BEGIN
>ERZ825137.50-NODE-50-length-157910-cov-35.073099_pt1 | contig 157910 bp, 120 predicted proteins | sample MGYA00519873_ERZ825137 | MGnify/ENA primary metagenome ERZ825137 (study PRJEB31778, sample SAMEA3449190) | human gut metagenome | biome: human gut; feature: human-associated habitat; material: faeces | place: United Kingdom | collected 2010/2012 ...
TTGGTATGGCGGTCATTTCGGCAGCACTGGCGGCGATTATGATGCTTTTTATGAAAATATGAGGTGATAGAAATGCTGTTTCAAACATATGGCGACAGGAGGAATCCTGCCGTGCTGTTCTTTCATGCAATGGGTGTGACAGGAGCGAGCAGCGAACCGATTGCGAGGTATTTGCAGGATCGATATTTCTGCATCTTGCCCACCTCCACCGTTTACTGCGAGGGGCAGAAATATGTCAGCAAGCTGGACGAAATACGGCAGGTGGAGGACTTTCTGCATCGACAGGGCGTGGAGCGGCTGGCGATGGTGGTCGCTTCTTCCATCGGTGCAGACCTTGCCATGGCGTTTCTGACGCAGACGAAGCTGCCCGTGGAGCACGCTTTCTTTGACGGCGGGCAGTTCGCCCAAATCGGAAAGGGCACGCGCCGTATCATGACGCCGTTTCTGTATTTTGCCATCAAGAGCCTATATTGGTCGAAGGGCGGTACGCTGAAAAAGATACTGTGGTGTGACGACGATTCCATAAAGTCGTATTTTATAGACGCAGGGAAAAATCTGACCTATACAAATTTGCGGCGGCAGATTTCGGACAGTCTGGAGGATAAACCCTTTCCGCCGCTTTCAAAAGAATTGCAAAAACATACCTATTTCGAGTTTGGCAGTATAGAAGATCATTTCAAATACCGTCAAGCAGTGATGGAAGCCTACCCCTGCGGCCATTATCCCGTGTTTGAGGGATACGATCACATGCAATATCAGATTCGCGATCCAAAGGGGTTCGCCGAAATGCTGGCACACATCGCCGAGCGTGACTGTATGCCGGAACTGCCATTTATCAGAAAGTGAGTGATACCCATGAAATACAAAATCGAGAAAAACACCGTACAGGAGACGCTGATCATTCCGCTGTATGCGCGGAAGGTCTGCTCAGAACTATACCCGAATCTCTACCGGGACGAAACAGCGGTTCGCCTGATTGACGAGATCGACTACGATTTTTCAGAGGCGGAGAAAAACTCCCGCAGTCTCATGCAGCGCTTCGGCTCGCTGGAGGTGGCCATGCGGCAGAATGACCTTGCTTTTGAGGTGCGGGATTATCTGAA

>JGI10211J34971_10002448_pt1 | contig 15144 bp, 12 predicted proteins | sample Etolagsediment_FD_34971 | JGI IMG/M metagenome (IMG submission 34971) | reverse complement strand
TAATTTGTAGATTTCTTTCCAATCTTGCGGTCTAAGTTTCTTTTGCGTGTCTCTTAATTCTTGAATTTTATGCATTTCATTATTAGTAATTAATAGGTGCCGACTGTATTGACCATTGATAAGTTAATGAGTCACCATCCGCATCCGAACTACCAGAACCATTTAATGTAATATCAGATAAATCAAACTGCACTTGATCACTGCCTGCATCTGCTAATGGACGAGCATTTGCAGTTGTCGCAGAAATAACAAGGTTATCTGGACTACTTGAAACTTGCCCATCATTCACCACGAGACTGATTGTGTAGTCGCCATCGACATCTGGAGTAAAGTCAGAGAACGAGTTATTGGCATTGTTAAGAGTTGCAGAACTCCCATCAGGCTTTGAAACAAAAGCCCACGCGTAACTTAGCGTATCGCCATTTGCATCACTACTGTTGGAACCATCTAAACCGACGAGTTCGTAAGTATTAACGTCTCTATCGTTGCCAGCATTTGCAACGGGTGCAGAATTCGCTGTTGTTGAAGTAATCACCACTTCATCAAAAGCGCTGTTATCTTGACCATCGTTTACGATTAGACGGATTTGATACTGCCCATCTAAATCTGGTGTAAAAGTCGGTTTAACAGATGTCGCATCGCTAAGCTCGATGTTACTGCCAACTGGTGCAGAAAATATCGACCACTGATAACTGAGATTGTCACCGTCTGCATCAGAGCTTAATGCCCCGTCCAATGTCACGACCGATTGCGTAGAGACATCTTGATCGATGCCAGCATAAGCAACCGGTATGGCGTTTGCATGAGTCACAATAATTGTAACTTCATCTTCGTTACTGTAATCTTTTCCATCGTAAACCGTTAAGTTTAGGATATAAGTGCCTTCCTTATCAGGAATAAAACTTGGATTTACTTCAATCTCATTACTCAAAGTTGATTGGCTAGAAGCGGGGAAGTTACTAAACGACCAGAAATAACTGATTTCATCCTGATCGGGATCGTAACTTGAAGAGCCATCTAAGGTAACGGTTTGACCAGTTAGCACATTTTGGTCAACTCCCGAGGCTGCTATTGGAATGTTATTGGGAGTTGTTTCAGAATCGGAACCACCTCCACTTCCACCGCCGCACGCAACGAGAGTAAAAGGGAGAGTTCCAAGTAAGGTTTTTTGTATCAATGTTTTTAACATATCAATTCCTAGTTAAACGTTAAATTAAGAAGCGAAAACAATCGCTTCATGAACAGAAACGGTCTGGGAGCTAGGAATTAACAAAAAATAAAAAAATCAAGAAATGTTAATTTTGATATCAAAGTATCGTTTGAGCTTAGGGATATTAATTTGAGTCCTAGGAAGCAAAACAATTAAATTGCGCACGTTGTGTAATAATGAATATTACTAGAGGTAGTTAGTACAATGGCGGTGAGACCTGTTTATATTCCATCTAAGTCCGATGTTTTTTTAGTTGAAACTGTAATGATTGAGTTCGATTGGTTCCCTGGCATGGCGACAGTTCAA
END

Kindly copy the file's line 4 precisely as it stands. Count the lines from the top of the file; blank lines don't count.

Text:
TAATTTGTAGATTTCTTTCCAATCTTGCGGTCTAAGTTTCTTTTGCGTGTCTCTTAATTCTTGAATTTTATGCATTTCATTATTAGTAATTAATAGGTGCCGACTGTATTGACCATTGATAAGTTAATGAGTCACCATCCGCATCCGAACTACCAGAACCATTTAATGTAATATCAGATAAATCAAACTGCACTTGATCACTGCCTGCATCTGCTAATGGACGAGCATTTGCAGTTGTCGCAGAAATAACAAGGTTATCTGGACTACTTGAAACTTGCCCATCATTCACCACGAGACTGATTGTGTAGTCGCCATCGACATCTGGAGTAAAGTCAGAGAACGAGTTATTGGCATTGTTAAGAGTTGCAGAACTCCCATCAGGCTTTGAAACAAAAGCCCACGCGTAACTTAGCGTATCGCCATTTGCATCACTACTGTTGGAACCATCTAAACCGACGAGTTCGTAAGTATTAACGTCTCTATCGTTGCCAGCATTTGCAACGGGTGCAGAATTCGCTGTTGTTGAAGTAATCACCACTTCATCAAAAGCGCTGTTATCTTGACCATCGTTTACGATTAGACGGATTTGATACTGCCCATCTAAATCTGGTGTAAAAGTCGGTTTAACAGATGTCGCATCGCTAAGCTCGATGTTACTGCCAACTGGTGCAGAAAATATCGACCACTGATAACTGAGATTGTCACCGTCTGCATCAGAGCTTAATGCCCCGTCCAATGTCACGACCGATTGCGTAGAGACATCTTGATCGATGCCAGCATAAGCAACCGGTATGGCGTTTGCATGAGTCACAATAATTGTAACTTCATCTTCGTTACTGTAATCTTTTCCATCGTAAACCGTTAAGTTTAGGATATAAGTGCCTTCCTTATCAGGAATAAAACTTGGATTTACTTCAATCTCATTACTCAAAGTTGATTGGCTAGAAGCGGGGAAGTTACTAAACGACCAGAAATAACTGATTTCATCCTGATCGGGATCGTAACTTGAAGAGCCATCTAAGGTAACGGTTTGACCAGTTAGCACATTTTGGTCAACTCCCGAGGCTGCTATTGGAATGTTATTGGGAGTTGTTTCAGAATCGGAACCACCTCCACTTCCACCGCCGCACGCAACGAGAGTAAAAGGGAGAGTTCCAAGTAAGGTTTTTTGTATCAATGTTTTTAACATATCAATTCCTAGTTAAACGTTAAATTAAGAAGCGAAAACAATCGCTTCATGAACAGAAACGGTCTGGGAGCTAGGAATTAACAAAAAATAAAAAAATCAAGAAATGTTAATTTTGATATCAAAGTATCGTTTGAGCTTAGGGATATTAATTTGAGTCCTAGGAAGCAAAACAATTAAATTGCGCACGTTGTGTAATAATGAATATTACTAGAGGTAGTTAGTACAATGGCGGTGAGACCTGTTTATATTCCATCTAAGTCCGATGTTTTTTTAGTTGAAACTGTAATGATTGAGTTCGATTGGTTCCCTGGCATGGCGACAGTTCAA